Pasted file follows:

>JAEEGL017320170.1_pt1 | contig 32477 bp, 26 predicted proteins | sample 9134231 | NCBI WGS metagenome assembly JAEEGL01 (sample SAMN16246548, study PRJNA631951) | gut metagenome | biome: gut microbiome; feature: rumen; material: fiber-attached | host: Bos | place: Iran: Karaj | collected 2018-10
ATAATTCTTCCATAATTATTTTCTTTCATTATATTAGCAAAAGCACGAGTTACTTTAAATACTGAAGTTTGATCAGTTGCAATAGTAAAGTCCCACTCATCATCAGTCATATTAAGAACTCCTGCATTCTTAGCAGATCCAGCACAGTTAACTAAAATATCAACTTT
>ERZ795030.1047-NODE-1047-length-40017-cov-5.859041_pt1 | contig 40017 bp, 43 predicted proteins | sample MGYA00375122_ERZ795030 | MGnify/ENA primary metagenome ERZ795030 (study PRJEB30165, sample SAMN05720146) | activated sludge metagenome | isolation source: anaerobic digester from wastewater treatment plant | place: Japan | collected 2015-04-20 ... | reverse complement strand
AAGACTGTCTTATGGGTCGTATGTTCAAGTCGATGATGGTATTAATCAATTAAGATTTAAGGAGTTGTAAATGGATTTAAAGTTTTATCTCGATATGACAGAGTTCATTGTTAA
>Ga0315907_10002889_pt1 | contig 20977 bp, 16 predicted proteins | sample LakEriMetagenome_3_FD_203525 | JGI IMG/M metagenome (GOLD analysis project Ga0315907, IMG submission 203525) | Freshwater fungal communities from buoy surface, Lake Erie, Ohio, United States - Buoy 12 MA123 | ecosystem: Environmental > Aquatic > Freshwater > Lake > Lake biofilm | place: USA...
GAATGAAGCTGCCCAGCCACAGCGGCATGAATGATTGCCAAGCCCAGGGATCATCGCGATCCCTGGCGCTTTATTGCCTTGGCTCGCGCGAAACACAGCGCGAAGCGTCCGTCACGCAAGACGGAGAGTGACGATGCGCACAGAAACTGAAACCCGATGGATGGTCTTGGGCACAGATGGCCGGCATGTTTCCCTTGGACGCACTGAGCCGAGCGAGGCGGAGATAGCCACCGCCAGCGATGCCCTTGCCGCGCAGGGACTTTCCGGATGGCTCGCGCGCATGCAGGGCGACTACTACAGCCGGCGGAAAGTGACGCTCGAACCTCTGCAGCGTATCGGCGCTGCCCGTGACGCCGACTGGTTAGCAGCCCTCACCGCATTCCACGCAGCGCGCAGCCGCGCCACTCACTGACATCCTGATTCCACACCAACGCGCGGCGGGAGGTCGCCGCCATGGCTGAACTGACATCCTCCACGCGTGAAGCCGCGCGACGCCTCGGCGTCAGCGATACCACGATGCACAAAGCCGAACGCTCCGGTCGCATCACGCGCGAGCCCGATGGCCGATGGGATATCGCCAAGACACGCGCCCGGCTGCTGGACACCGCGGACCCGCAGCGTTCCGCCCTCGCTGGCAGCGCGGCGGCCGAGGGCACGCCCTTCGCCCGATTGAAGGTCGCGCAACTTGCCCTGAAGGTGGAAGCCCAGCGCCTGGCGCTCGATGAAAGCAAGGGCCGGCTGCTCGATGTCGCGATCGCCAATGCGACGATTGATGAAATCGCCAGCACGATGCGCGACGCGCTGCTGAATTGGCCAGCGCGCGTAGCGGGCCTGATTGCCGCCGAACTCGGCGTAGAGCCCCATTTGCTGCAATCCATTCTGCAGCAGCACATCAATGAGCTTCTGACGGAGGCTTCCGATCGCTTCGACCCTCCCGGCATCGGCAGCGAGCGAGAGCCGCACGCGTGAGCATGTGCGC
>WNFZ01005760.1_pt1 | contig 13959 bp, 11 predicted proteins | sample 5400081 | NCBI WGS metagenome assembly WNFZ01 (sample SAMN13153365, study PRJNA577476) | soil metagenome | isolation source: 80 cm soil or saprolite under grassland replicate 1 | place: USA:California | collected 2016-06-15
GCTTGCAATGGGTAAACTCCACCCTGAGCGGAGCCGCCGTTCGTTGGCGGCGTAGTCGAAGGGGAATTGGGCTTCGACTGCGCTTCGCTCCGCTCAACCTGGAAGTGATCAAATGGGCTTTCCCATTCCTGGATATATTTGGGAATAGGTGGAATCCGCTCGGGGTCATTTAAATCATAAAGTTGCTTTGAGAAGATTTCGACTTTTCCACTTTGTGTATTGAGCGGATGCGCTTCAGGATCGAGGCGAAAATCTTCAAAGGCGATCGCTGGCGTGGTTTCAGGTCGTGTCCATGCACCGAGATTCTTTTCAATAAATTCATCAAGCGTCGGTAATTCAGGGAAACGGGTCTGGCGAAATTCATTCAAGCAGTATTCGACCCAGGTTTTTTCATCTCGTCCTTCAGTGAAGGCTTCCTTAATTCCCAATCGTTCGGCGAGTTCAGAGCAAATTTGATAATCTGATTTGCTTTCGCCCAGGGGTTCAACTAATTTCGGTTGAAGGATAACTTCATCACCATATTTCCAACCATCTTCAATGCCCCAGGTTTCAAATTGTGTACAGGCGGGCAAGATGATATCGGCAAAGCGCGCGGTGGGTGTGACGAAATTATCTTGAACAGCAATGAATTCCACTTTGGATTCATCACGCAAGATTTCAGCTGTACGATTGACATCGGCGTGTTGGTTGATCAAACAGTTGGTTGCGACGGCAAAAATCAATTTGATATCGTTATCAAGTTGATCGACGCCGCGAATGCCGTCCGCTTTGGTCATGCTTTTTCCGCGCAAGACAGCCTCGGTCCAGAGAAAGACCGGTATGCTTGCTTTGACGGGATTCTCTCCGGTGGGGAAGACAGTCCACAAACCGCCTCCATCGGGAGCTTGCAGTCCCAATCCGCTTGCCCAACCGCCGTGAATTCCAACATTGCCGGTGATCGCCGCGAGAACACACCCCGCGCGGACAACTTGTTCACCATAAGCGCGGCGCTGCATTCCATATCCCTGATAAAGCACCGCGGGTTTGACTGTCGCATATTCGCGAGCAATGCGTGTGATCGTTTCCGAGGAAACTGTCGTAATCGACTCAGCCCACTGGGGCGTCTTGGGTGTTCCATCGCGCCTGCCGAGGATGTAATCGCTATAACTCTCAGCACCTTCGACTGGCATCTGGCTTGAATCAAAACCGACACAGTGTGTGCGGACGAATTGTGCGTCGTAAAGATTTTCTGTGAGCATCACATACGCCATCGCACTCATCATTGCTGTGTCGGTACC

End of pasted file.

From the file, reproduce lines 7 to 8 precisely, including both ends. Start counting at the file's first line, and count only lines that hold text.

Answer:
>WNFZ01005760.1_pt1 | contig 13959 bp, 11 predicted proteins | sample 5400081 | NCBI WGS metagenome assembly WNFZ01 (sample SAMN13153365, study PRJNA577476) | soil metagenome | isolation source: 80 cm soil or saprolite under grassland replicate 1 | place: USA:California | collected 2016-06-15
GCTTGCAATGGGTAAACTCCACCCTGAGCGGAGCCGCCGTTCGTTGGCGGCGTAGTCGAAGGGGAATTGGGCTTCGACTGCGCTTCGCTCCGCTCAACCTGGAAGTGATCAAATGGGCTTTCCCATTCCTGGATATATTTGGGAATAGGTGGAATCCGCTCGGGGTCATTTAAATCATAAAGTTGCTTTGAGAAGATTTCGACTTTTCCACTTTGTGTATTGAGCGGATGCGCTTCAGGATCGAGGCGAAAATCTTCAAAGGCGATCGCTGGCGTGGTTTCAGGTCGTGTCCATGCACCGAGATTCTTTTCAATAAATTCATCAAGCGTCGGTAATTCAGGGAAACGGGTCTGGCGAAATTCATTCAAGCAGTATTCGACCCAGGTTTTTTCATCTCGTCCTTCAGTGAAGGCTTCCTTAATTCCCAATCGTTCGGCGAGTTCAGAGCAAATTTGATAATCTGATTTGCTTTCGCCCAGGGGTTCAACTAATTTCGGTTGAAGGATAACTTCATCACCATATTTCCAACCATCTTCAATGCCCCAGGTTTCAAATTGTGTACAGGCGGGCAAGATGATATCGGCAAAGCGCGCGGTGGGTGTGACGAAATTATCTTGAACAGCAATGAATTCCACTTTGGATTCATCACGCAAGATTTCAGCTGTACGATTGACATCGGCGTGTTGGTTGATCAAACAGTTGGTTGCGACGGCAAAAATCAATTTGATATCGTTATCAAGTTGATCGACGCCGCGAATGCCGTCCGCTTTGGTCATGCTTTTTCCGCGCAAGACAGCCTCGGTCCAGAGAAAGACCGGTATGCTTGCTTTGACGGGATTCTCTCCGGTGGGGAAGACAGTCCACAAACCGCCTCCATCGGGAGCTTGCAGTCCCAATCCGCTTGCCCAACCGCCGTGAATTCCAACATTGCCGGTGATCGCCGCGAGAACACACCCCGCGCGGACAACTTGTTCACCATAAGCGCGGCGCTGCATTCCATATCCCTGATAAAGCACCGCGGGTTTGACTGTCGCATATTCGCGAGCAATGCGTGTGATCGTTTCCGAGGAAACTGTCGTAATCGACTCAGCCCACTGGGGCGTCTTGGGTGTTCCATCGCGCCTGCCGAGGATGTAATCGCTATAACTCTCAGCACCTTCGACTGGCATCTGGCTTGAATCAAAACCGACACAGTGTGTGCGGACGAATTGTGCGTCGTAAAGATTTTCTGTGAGCATCACATACGCCATCGCACTCATCATTGCTGTGTCGGTACC